If you own a small business with your spouse, divorce was probably not in the equation when you first took the leap to entrepreneurship. After all, you were probably both thrilled to escape Corporate America and launch a successful enterprise, one that allowed you to enjoy financial freedom.
Now that you're divorcing, one of your top concerns is probably centered on the fate of your business. After all, it probably took a lot of late nights at the office to get it to the point where it is today. If you're not ready to let go, what are your options?
Option #1 Continuing Co-Ownership
The first option is to continue with the status quo – stay where you are as co-owners. If you and your ex can make this work, this may be your best option. This means that nobody has to sell their interest in the company, and you won't have to pay for an expensive business valuation.
If you and your ex cannot handle being in the same room together for more than two minutes, you're going to have to evaluate your other options.
Option #2 Sell Your Interest in the Business
You can sell your interest in the business to your ex, or vice versa. First, you will need to get a business appraiser to perform a valuation. You can sell your half of the company or buy your ex's share, but remember, it's going to take cash. Another option is to exchange an asset for interest in the company.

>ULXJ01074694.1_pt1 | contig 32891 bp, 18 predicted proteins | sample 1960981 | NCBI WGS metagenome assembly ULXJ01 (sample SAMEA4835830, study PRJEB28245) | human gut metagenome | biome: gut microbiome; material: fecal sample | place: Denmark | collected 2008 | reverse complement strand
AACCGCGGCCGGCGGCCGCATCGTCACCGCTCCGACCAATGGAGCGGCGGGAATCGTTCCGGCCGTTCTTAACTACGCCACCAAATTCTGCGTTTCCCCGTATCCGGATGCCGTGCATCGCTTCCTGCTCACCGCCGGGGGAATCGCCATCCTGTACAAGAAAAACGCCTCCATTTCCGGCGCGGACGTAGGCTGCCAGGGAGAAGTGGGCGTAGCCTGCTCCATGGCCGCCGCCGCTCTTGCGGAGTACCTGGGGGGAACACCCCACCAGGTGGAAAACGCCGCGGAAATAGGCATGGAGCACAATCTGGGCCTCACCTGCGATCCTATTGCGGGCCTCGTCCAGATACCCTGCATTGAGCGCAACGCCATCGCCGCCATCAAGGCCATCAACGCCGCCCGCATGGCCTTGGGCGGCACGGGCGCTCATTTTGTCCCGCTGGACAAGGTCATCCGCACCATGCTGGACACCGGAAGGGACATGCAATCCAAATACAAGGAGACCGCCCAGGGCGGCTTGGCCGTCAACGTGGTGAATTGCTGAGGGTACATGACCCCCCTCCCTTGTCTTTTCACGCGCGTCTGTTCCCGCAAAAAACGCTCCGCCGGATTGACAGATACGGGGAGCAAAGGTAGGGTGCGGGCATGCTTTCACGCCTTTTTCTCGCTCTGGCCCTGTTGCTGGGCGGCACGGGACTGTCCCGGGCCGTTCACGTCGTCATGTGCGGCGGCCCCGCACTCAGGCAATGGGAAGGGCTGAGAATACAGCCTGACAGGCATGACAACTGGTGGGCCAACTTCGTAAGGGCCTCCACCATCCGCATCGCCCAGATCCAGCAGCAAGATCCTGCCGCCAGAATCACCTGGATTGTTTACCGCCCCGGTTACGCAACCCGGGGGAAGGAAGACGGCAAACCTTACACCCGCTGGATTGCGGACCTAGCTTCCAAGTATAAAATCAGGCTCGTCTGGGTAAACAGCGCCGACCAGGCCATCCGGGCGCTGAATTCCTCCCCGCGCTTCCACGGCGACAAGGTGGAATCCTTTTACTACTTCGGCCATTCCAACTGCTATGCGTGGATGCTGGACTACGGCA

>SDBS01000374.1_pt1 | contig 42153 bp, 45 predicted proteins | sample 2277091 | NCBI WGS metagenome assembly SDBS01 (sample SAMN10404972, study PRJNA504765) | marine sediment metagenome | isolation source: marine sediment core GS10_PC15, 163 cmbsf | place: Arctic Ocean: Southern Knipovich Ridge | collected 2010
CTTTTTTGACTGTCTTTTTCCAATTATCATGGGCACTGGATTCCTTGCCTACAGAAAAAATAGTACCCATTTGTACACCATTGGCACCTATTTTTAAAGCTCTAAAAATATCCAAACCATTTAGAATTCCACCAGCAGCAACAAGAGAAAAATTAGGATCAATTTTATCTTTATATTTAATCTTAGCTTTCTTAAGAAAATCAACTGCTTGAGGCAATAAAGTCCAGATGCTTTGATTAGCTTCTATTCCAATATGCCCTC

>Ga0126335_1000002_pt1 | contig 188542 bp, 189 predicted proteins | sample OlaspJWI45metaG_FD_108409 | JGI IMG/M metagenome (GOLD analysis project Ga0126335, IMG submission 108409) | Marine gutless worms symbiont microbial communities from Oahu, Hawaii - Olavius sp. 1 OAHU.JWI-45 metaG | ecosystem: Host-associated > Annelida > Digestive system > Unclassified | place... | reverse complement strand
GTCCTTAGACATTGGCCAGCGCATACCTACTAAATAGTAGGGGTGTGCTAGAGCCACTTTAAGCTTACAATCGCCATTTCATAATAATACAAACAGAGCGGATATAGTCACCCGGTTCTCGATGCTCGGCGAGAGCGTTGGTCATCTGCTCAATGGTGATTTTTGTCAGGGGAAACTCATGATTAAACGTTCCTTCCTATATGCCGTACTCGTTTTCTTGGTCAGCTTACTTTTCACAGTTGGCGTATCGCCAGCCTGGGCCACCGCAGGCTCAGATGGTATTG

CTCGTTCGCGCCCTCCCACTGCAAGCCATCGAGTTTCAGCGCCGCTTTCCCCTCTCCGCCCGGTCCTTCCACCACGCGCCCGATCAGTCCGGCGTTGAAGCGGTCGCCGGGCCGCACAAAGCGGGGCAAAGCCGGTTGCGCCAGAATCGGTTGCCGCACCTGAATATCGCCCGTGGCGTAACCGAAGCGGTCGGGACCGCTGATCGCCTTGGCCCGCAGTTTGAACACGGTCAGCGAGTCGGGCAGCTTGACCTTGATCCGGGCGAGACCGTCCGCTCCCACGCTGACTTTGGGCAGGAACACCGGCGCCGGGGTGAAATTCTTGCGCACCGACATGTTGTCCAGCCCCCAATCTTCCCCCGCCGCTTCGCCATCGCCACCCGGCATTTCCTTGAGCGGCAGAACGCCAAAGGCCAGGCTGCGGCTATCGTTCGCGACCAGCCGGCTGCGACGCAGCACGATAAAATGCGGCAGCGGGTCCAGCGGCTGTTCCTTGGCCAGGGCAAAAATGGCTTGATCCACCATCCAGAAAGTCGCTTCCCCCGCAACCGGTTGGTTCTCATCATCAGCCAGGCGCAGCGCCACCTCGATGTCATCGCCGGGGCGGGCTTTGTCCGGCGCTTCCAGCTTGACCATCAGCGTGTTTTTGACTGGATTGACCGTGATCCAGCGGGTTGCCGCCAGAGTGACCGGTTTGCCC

Often, it's the spouse who has invested more time in the business that decides to keep it. Figuring out who has put more time in the business should be easy for you, unless you're both equally invested time-wise.
Option #3 Selling the Business
If you want to make a clean break, you can sell the business and split the proceeds. You can do whatever you want with the money, even go out and start a new business. If you choose to go this route, you will need a business appraiser to perform a valuation.
If you decide to sell, you and your spouse should considering going in on an appraiser together, that way you're not doubling the costs by paying for two valuations. Meanwhile, assemble a qualified divorce team that includes a financial advisor, a CPA and of course, an experienced divorce attorney.
To learn more about what to do with a business during a divorce, contact Claery & Hammond, LLP!